The Millennial generation, comprised of students and workers between the ages of 14 and 27, is rocking the foundations of IT in the workplace – and is set to do so for years to come.

Global research recently conducted by Accenture on Millennials’ views and use of technology in 13 countries showed just how dramatically the first wave of this generation is impacting the workplace today. As a group, they see little separation between personal and work, virtual and physical, sanctioned and prohibited.

Although the survey identified national differences, the general findings deliver the following message: CIOs must realise that Millennials work and think differently. As a result, CIOs need to learn how to accommodate and learn from Millennials already in the workforce, and those who will enter in the future.

The key lessons that CIOs need to learn are:

1. Millennials expect to use the technology and devices of their choice. From mobility devices to reading devices, from the use of applications to accessing social networks, expect to be allowed to use the devices they know and prefer. They don’t want to be told what they can and cannot use.

2. They either don’t care about or won’t obey corporate IT policies. Large majorities of working Millennials in nearly every country said they either don’t read or won’t obey corporate IT policies – a scary thought to CIOs whose mission is to protect the enterprise’s digital assets by constraining what employees do inside the firewall. Having literally grown up with technology, Millennials know how and are willing to work around policies and firewalls.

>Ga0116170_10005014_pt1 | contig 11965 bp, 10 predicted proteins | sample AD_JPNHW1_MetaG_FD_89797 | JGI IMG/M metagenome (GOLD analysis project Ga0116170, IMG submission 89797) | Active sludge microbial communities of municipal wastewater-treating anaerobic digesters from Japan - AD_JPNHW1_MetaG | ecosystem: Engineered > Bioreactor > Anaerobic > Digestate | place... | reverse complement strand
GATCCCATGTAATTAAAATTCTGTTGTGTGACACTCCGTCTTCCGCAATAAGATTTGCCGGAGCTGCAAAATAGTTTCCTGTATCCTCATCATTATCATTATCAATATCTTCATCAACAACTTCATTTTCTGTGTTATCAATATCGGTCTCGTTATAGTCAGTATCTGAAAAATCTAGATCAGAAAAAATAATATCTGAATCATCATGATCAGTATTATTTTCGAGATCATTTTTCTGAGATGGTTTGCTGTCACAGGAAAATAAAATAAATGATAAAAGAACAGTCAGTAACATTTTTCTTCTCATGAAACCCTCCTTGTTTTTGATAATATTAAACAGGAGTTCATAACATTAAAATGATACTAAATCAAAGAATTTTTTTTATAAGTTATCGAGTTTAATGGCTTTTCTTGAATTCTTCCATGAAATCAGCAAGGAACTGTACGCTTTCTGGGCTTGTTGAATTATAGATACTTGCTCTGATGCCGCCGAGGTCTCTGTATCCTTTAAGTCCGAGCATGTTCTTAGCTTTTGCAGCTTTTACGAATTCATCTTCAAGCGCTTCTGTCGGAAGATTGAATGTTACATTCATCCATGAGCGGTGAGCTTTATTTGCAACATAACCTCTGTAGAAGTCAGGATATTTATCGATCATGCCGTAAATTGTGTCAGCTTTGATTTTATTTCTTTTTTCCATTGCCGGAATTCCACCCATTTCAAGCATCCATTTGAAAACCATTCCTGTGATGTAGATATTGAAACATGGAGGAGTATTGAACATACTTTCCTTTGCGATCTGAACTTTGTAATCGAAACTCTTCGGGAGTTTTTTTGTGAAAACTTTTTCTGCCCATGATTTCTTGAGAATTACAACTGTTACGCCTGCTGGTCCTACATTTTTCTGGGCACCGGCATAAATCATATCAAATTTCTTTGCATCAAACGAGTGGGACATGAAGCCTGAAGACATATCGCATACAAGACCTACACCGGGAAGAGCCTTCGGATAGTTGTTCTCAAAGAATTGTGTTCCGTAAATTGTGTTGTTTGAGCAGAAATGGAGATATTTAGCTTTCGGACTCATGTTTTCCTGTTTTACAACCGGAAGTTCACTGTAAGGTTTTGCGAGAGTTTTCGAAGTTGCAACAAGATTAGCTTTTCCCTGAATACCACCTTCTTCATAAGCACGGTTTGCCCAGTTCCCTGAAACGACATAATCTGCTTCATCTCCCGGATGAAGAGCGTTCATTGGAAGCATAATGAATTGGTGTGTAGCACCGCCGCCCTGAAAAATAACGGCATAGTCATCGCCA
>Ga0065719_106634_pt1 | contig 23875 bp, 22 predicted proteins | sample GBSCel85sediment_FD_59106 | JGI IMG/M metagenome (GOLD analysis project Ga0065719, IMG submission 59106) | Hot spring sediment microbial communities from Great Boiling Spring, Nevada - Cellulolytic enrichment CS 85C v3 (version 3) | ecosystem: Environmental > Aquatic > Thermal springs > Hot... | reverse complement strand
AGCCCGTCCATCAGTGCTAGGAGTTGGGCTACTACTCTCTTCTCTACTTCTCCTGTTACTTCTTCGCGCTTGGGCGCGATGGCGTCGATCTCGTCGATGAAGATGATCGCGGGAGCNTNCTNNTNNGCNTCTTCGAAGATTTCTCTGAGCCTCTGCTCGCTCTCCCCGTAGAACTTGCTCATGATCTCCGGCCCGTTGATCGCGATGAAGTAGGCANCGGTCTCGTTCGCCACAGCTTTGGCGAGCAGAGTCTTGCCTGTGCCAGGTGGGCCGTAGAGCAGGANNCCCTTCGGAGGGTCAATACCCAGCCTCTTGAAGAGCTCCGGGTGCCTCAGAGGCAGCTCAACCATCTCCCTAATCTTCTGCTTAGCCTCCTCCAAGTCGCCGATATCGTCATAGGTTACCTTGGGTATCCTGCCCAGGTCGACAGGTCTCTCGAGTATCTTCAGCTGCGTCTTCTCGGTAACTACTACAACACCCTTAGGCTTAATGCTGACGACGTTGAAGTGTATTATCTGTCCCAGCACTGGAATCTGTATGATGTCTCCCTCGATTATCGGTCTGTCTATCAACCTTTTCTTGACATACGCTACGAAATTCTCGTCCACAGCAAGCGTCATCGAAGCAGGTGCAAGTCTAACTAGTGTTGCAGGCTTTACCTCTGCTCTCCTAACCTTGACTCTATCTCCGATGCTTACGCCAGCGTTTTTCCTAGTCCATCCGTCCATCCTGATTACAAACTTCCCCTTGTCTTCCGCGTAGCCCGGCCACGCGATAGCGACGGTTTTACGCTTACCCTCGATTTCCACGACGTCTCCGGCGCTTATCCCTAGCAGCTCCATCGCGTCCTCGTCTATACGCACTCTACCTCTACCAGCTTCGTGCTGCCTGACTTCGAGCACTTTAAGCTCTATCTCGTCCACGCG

3. They have an entirely different view of privacy than previous generations. Millennials are prepared to ignore boundaries, which includes sharing proprietary information with friends on the Internet and in social media sites if they believe it can help them solve problems.

4. They have little use for corporate email as a major collaboration tool. They consider email antique and archaic, favoring instead more real-time, interactive and collaborative ways of communicating. Recently the CIO of a major US bank discovered that a large portion of new employees had not initialised their enterprise email boxes. On investigation, including several one-on-one interviews, they learned that the new, Millennial employees had no intention of using corporate email, but strongly preferred text messages, social networks and blogs.

With these lessons learned comes the responsibility for CIOs to identify ways to work with this rapidly evolving phenomenon. Here are some recommendations:

1. Get Millennial employees involved at crucial points whenever key technology use and policy decisions are being made. Their input and concurrence are essential; without this they are unlikely to buy into any decisions and are less inclined to work in such an environment. Many smart, younger generational companies have already put in place communal, collaborative decision input processes.